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Is your financing really green?

Goola Warden and Jovi Ho
Goola Warden and Jovi Ho • 14 min read
Is your financing really green?
Members of KoalaKollektiv and Greenpeace protesting against greenwashing next to the Euro Sculpture at Willi-Brandt-Platz in Frankfurt, Germany, in January after the EU plans to allow certain natural gas and nuclear energy projects to be classified as sus
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The Monetary Authority of Singapore (MAS) announced initiatives last year to accelerate green finance in Singapore. Last month, the Basel Committee on Banking Supervision announced principles for the effective management and supervision of climate-related financial risks for financial institutions in response to greenwashing claims of some financial institutions.

Greenwashing happens when an entity represents itself to be greener or more sustainable than it actually is to ride the ESG (environmental, social, governance investing) megatrend.

In the Singapore Green Plan 2030, sustainability is earmarked as an engine for jobs and growth. Among the targets are to make Jurong Island a sustainable energy and chemicals park; to position Singapore as a leading centre for green finance and services to facilitate Asia’s transition to a low-carbon and sustainable future; to make Singapore a carbon services hub in Asia and the leading regional centre for new sustainability solutions; and, of course, to make the city-state an increasingly a sustainable tourism destination.

These targets are on track despite geopolitical pressures that have taken the global economy and Europe — the West’s leading proponent of “going green” — off-kilter. The current European war, started by Russian President Vladimir Putin, has triggered rising energy and food prices. Both Germany and China — the world’s fourth- and second-largest economies — are set to revert to coal. Indeed, China is already producing more coal.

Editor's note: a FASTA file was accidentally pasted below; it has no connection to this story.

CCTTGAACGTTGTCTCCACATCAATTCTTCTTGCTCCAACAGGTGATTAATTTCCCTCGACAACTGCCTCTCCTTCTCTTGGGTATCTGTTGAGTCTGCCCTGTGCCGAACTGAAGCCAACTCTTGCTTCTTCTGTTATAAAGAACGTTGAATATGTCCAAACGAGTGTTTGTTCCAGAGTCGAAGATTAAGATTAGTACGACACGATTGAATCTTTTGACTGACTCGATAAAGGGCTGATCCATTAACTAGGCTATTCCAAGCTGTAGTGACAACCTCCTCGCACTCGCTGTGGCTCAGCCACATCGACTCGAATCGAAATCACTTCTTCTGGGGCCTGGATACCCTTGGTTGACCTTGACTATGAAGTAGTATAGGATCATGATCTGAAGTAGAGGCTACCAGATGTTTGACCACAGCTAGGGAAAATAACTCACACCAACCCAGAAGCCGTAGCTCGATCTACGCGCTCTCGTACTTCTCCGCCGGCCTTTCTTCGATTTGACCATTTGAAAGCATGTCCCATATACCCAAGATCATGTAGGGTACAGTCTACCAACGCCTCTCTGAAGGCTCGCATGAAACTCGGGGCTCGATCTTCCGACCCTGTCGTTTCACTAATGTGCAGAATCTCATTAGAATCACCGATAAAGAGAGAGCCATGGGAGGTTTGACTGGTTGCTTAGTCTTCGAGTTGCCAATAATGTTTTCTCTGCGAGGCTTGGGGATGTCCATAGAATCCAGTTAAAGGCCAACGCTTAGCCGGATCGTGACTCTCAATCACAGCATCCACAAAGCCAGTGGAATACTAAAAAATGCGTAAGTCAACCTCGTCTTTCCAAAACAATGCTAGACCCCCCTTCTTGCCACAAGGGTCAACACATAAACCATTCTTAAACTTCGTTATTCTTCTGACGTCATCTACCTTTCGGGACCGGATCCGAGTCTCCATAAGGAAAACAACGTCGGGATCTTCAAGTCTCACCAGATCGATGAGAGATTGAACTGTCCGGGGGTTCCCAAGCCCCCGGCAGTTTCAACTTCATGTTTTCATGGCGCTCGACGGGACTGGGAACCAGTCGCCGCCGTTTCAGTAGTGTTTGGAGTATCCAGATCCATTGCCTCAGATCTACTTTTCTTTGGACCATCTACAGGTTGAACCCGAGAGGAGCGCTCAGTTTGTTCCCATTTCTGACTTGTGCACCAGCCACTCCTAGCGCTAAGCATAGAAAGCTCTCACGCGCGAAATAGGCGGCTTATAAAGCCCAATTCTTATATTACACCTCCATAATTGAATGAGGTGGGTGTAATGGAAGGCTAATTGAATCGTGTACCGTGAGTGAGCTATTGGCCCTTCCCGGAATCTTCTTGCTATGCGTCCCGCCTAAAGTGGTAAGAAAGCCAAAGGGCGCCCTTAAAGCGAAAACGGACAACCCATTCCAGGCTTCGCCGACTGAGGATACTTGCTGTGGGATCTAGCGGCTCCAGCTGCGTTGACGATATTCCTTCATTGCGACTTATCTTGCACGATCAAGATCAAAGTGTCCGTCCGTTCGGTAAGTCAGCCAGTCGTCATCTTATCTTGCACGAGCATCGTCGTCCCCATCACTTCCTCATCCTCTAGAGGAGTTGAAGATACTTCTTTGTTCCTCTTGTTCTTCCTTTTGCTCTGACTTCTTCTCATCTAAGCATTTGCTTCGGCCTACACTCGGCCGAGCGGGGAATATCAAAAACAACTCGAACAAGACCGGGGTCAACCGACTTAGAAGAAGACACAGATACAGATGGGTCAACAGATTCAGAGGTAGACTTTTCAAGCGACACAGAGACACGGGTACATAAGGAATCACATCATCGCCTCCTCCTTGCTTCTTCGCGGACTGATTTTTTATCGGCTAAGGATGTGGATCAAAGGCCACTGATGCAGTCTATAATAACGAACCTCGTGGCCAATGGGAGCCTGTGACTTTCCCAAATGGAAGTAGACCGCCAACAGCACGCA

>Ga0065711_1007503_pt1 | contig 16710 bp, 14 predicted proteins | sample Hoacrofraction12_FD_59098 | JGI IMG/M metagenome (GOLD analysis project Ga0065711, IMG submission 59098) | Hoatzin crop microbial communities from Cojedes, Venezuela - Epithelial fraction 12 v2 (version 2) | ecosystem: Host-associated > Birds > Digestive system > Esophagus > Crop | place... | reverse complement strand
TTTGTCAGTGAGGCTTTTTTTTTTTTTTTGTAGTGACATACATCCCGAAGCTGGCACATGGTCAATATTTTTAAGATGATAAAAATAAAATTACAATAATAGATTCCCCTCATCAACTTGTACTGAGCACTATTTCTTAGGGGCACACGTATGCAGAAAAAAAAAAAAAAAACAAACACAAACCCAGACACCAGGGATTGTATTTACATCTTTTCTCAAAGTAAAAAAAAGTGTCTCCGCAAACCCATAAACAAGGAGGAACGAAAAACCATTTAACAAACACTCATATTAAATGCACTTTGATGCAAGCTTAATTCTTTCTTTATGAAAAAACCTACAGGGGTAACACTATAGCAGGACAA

“What you now have, whether you are Indonesia, you’re in India or elsewhere, you have to face a global food and energy crisis. These are basic rights, people need to eat, they need to have food on their plate, they need to have energy to get from A to B. And that’s going to be quite a pickle,” says Helge Muenkel, group chief sustainability officer (CSO) at DBS Group Holdings.

Europe wants to become energy-independent so it can use oil and gas sanctions to curtail Moscow’s expansionist ambitions. Muenkel, who is German, believes renewables are one way out of this conundrum. The pricing difference between renewables and fossil fuels has narrowed dramatically.

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“The relative economics are actually very much in favour of renewables, but you need to build it right. And it’s also not enough that you build renewable energy facilities, you need to upgrade the grid,” Muenkel points out.

Then there is the intermittency of sun and wind, which means the grid has to be capable of storing energy for use when they are unavailable.

The issues with dependency on Russia, temperatures reaching all-time-highs this summer in Europe, wildfires and droughts are wake-up calls. “Strategically, I think the race to net zero is completely intact. And if anything, [these challenges] will actually accelerate the transition to net zero,” Muenkel says.

See also: OCBC launches accelerated banking career programme for 500 polytechnic students over next three years

However, pivoting to renewables, building the infrastructure and changing the grid take time, even for advanced economies such as Japan, Australia, the European Union and Singapore.

Banks lead the way